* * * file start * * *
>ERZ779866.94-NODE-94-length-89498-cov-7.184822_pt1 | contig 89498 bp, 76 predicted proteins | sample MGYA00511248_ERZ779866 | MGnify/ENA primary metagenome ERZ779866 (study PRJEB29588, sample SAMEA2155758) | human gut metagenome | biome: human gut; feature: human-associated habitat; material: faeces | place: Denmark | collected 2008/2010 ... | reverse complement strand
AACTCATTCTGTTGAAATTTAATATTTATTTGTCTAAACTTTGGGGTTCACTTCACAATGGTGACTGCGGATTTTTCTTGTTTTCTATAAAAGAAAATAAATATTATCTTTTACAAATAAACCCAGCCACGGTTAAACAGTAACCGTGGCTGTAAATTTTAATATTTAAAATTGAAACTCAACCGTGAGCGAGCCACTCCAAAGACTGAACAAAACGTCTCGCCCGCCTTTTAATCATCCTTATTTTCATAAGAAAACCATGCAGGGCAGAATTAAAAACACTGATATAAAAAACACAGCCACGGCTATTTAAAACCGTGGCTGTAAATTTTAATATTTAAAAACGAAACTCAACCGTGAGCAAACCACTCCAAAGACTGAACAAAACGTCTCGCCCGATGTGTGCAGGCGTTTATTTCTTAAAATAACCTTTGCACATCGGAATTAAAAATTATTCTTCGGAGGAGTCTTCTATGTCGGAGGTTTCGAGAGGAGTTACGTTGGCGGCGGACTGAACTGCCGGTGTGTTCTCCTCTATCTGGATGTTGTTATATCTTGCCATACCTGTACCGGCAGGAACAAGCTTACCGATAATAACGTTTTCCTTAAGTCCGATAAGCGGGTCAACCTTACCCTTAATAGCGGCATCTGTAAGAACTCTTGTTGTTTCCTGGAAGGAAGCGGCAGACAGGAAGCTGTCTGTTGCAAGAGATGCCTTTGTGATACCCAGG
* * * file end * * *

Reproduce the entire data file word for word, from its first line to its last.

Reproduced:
>ERZ779866.94-NODE-94-length-89498-cov-7.184822_pt1 | contig 89498 bp, 76 predicted proteins | sample MGYA00511248_ERZ779866 | MGnify/ENA primary metagenome ERZ779866 (study PRJEB29588, sample SAMEA2155758) | human gut metagenome | biome: human gut; feature: human-associated habitat; material: faeces | place: Denmark | collected 2008/2010 ... | reverse complement strand
AACTCATTCTGTTGAAATTTAATATTTATTTGTCTAAACTTTGGGGTTCACTTCACAATGGTGACTGCGGATTTTTCTTGTTTTCTATAAAAGAAAATAAATATTATCTTTTACAAATAAACCCAGCCACGGTTAAACAGTAACCGTGGCTGTAAATTTTAATATTTAAAATTGAAACTCAACCGTGAGCGAGCCACTCCAAAGACTGAACAAAACGTCTCGCCCGCCTTTTAATCATCCTTATTTTCATAAGAAAACCATGCAGGGCAGAATTAAAAACACTGATATAAAAAACACAGCCACGGCTATTTAAAACCGTGGCTGTAAATTTTAATATTTAAAAACGAAACTCAACCGTGAGCAAACCACTCCAAAGACTGAACAAAACGTCTCGCCCGATGTGTGCAGGCGTTTATTTCTTAAAATAACCTTTGCACATCGGAATTAAAAATTATTCTTCGGAGGAGTCTTCTATGTCGGAGGTTTCGAGAGGAGTTACGTTGGCGGCGGACTGAACTGCCGGTGTGTTCTCCTCTATCTGGATGTTGTTATATCTTGCCATACCTGTACCGGCAGGAACAAGCTTACCGATAATAACGTTTTCCTTAAGTCCGATAAGCGGGTCAACCTTACCCTTAATAGCGGCATCTGTAAGAACTCTTGTTGTTTCCTGGAAGGAAGCGGCAGACAGGAAGCTGTCTGTTGCAAGAGATGCCTTTGTGATACCCAGG